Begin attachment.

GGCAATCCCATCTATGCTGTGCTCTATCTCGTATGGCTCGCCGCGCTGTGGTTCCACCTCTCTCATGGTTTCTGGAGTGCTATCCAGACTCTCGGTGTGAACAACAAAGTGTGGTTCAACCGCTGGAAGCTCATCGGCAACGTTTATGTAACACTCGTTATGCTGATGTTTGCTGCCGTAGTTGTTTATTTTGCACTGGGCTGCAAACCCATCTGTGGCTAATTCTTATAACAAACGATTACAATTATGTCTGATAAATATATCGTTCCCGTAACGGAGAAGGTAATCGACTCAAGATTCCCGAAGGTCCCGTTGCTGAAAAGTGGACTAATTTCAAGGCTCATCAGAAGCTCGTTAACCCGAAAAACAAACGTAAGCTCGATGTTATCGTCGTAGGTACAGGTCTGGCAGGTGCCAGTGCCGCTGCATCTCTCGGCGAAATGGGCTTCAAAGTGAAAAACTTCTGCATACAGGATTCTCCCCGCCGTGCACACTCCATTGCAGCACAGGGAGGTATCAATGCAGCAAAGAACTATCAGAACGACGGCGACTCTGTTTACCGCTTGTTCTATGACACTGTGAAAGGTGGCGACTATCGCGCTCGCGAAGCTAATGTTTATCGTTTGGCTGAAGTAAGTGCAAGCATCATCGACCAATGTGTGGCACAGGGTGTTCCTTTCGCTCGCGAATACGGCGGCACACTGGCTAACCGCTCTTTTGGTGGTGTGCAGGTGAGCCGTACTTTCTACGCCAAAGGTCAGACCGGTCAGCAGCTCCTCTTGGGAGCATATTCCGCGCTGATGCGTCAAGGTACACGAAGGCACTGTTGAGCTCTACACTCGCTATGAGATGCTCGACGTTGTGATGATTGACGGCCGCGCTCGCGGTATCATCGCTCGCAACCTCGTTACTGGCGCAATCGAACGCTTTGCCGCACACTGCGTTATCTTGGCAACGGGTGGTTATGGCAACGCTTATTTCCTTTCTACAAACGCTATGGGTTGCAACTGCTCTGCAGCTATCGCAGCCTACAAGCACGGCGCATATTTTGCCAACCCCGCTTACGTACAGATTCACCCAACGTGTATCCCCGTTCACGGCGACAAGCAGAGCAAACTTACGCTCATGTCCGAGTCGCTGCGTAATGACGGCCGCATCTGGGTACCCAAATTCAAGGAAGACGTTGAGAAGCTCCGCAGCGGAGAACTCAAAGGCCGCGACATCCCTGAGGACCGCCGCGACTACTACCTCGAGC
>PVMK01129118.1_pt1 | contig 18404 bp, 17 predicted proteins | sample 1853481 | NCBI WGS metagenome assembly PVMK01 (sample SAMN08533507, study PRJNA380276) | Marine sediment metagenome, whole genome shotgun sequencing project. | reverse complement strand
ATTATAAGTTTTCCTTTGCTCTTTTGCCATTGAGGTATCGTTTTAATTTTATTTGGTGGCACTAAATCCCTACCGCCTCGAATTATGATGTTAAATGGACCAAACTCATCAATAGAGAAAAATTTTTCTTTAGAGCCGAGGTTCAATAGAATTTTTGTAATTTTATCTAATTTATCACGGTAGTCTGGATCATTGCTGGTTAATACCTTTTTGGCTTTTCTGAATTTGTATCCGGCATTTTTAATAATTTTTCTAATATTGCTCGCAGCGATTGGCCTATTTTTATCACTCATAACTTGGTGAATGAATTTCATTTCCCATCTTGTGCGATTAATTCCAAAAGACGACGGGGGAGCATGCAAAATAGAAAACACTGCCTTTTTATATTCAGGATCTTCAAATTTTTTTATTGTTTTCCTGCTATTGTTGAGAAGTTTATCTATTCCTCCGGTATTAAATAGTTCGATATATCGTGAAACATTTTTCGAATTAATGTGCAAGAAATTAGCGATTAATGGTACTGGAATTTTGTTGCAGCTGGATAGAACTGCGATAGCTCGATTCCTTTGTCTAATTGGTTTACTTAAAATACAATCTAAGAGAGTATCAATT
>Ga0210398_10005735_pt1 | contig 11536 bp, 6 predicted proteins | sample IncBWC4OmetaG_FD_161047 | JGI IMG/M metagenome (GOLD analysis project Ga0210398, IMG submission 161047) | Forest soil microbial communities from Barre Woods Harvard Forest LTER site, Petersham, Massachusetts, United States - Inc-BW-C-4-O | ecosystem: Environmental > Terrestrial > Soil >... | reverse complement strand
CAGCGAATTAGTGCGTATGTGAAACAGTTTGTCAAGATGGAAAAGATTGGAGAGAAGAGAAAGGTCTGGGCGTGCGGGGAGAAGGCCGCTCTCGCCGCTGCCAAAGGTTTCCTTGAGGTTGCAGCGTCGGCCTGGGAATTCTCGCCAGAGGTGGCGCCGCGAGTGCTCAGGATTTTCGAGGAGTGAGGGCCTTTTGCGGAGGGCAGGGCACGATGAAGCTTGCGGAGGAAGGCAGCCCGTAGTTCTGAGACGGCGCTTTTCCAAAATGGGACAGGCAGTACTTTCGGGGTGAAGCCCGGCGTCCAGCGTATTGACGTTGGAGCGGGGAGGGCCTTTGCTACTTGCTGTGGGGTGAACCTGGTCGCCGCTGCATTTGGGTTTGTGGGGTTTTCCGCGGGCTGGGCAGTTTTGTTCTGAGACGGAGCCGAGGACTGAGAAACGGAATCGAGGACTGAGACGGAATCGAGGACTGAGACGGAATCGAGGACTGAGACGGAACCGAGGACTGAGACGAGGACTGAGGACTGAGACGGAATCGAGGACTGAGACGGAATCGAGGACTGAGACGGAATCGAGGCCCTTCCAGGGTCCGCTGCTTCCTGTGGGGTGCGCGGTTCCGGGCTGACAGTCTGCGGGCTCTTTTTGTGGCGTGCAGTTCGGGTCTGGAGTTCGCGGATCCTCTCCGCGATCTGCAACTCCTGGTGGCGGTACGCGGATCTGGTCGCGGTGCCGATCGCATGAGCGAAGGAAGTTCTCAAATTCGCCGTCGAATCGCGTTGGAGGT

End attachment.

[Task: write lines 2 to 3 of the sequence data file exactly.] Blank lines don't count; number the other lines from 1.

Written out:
>PVMK01129118.1_pt1 | contig 18404 bp, 17 predicted proteins | sample 1853481 | NCBI WGS metagenome assembly PVMK01 (sample SAMN08533507, study PRJNA380276) | Marine sediment metagenome, whole genome shotgun sequencing project. | reverse complement strand
ATTATAAGTTTTCCTTTGCTCTTTTGCCATTGAGGTATCGTTTTAATTTTATTTGGTGGCACTAAATCCCTACCGCCTCGAATTATGATGTTAAATGGACCAAACTCATCAATAGAGAAAAATTTTTCTTTAGAGCCGAGGTTCAATAGAATTTTTGTAATTTTATCTAATTTATCACGGTAGTCTGGATCATTGCTGGTTAATACCTTTTTGGCTTTTCTGAATTTGTATCCGGCATTTTTAATAATTTTTCTAATATTGCTCGCAGCGATTGGCCTATTTTTATCACTCATAACTTGGTGAATGAATTTCATTTCCCATCTTGTGCGATTAATTCCAAAAGACGACGGGGGAGCATGCAAAATAGAAAACACTGCCTTTTTATATTCAGGATCTTCAAATTTTTTTATTGTTTTCCTGCTATTGTTGAGAAGTTTATCTATTCCTCCGGTATTAAATAGTTCGATATATCGTGAAACATTTTTCGAATTAATGTGCAAGAAATTAGCGATTAATGGTACTGGAATTTTGTTGCAGCTGGATAGAACTGCGATAGCTCGATTCCTTTGTCTAATTGGTTTACTTAAAATACAATCTAAGAGAGTATCAATT